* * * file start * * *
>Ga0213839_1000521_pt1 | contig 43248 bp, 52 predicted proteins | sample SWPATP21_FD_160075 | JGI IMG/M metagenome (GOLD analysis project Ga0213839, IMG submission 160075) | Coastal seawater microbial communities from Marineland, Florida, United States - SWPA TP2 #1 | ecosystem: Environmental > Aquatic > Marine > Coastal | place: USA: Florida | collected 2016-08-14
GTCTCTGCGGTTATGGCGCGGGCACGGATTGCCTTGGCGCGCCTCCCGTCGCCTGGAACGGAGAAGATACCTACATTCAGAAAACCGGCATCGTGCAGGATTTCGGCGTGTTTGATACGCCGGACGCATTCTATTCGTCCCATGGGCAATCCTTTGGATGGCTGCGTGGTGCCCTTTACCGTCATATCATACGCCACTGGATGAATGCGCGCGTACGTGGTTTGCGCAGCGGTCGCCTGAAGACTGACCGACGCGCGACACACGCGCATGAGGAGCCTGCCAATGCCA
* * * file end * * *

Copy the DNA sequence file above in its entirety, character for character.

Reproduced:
>Ga0213839_1000521_pt1 | contig 43248 bp, 52 predicted proteins | sample SWPATP21_FD_160075 | JGI IMG/M metagenome (GOLD analysis project Ga0213839, IMG submission 160075) | Coastal seawater microbial communities from Marineland, Florida, United States - SWPA TP2 #1 | ecosystem: Environmental > Aquatic > Marine > Coastal | place: USA: Florida | collected 2016-08-14
GTCTCTGCGGTTATGGCGCGGGCACGGATTGCCTTGGCGCGCCTCCCGTCGCCTGGAACGGAGAAGATACCTACATTCAGAAAACCGGCATCGTGCAGGATTTCGGCGTGTTTGATACGCCGGACGCATTCTATTCGTCCCATGGGCAATCCTTTGGATGGCTGCGTGGTGCCCTTTACCGTCATATCATACGCCACTGGATGAATGCGCGCGTACGTGGTTTGCGCAGCGGTCGCCTGAAGACTGACCGACGCGCGACACACGCGCATGAGGAGCCTGCCAATGCCA